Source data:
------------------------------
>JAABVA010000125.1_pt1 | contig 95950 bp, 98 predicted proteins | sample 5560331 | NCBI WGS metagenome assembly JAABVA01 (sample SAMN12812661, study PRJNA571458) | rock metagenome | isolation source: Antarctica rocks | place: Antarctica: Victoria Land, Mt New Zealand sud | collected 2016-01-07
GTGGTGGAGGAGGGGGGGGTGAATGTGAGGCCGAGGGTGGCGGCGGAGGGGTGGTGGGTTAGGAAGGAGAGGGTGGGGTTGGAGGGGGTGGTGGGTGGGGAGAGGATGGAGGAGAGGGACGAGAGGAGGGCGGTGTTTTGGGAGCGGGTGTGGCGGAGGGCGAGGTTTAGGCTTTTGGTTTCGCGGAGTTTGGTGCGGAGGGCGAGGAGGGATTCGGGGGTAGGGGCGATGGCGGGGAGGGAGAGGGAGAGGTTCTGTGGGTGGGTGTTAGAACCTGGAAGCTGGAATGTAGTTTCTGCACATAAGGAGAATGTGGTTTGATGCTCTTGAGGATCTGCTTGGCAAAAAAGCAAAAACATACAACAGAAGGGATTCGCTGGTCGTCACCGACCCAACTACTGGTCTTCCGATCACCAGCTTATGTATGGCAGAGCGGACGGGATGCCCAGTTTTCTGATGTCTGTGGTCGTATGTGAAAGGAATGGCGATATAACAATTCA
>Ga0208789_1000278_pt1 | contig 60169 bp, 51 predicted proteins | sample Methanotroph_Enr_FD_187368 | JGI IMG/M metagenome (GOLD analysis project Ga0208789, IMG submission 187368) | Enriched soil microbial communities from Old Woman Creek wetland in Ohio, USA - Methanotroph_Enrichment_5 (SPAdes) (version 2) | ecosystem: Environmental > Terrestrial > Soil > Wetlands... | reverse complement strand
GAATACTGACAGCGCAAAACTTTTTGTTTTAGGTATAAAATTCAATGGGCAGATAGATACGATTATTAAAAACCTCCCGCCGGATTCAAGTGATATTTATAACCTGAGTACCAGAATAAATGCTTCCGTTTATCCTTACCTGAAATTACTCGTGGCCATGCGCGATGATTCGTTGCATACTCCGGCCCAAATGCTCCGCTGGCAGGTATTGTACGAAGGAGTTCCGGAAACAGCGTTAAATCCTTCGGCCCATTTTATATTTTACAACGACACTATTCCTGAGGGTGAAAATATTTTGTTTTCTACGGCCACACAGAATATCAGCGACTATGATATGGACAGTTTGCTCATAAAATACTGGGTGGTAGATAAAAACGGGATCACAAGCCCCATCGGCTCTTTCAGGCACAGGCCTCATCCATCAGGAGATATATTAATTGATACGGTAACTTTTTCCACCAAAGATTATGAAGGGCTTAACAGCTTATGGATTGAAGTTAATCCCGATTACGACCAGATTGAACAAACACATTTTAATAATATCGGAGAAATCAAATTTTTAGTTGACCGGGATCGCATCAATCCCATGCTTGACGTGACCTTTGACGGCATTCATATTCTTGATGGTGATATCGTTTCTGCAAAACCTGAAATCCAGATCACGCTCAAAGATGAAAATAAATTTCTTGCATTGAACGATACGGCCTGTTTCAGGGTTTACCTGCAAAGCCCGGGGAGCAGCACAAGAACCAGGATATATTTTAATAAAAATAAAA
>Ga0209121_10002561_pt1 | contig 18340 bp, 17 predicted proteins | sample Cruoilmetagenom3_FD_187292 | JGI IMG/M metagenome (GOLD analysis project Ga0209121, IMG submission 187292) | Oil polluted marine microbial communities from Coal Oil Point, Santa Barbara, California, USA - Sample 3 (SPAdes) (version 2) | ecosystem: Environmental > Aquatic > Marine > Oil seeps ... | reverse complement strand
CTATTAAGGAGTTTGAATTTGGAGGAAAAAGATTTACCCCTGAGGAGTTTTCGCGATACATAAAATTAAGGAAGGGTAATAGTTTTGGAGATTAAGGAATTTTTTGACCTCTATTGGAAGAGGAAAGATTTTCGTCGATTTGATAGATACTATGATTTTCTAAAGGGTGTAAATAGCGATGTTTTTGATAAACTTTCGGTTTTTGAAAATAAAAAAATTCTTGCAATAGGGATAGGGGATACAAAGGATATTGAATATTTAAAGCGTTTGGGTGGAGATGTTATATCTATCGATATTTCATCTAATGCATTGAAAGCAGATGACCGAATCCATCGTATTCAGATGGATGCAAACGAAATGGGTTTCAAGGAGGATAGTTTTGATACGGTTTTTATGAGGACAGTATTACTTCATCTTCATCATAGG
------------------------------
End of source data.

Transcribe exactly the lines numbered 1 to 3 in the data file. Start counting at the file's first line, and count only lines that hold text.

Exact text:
>JAABVA010000125.1_pt1 | contig 95950 bp, 98 predicted proteins | sample 5560331 | NCBI WGS metagenome assembly JAABVA01 (sample SAMN12812661, study PRJNA571458) | rock metagenome | isolation source: Antarctica rocks | place: Antarctica: Victoria Land, Mt New Zealand sud | collected 2016-01-07
GTGGTGGAGGAGGGGGGGGTGAATGTGAGGCCGAGGGTGGCGGCGGAGGGGTGGTGGGTTAGGAAGGAGAGGGTGGGGTTGGAGGGGGTGGTGGGTGGGGAGAGGATGGAGGAGAGGGACGAGAGGAGGGCGGTGTTTTGGGAGCGGGTGTGGCGGAGGGCGAGGTTTAGGCTTTTGGTTTCGCGGAGTTTGGTGCGGAGGGCGAGGAGGGATTCGGGGGTAGGGGCGATGGCGGGGAGGGAGAGGGAGAGGTTCTGTGGGTGGGTGTTAGAACCTGGAAGCTGGAATGTAGTTTCTGCACATAAGGAGAATGTGGTTTGATGCTCTTGAGGATCTGCTTGGCAAAAAAGCAAAAACATACAACAGAAGGGATTCGCTGGTCGTCACCGACCCAACTACTGGTCTTCCGATCACCAGCTTATGTATGGCAGAGCGGACGGGATGCCCAGTTTTCTGATGTCTGTGGTCGTATGTGAAAGGAATGGCGATATAACAATTCA
>Ga0208789_1000278_pt1 | contig 60169 bp, 51 predicted proteins | sample Methanotroph_Enr_FD_187368 | JGI IMG/M metagenome (GOLD analysis project Ga0208789, IMG submission 187368) | Enriched soil microbial communities from Old Woman Creek wetland in Ohio, USA - Methanotroph_Enrichment_5 (SPAdes) (version 2) | ecosystem: Environmental > Terrestrial > Soil > Wetlands... | reverse complement strand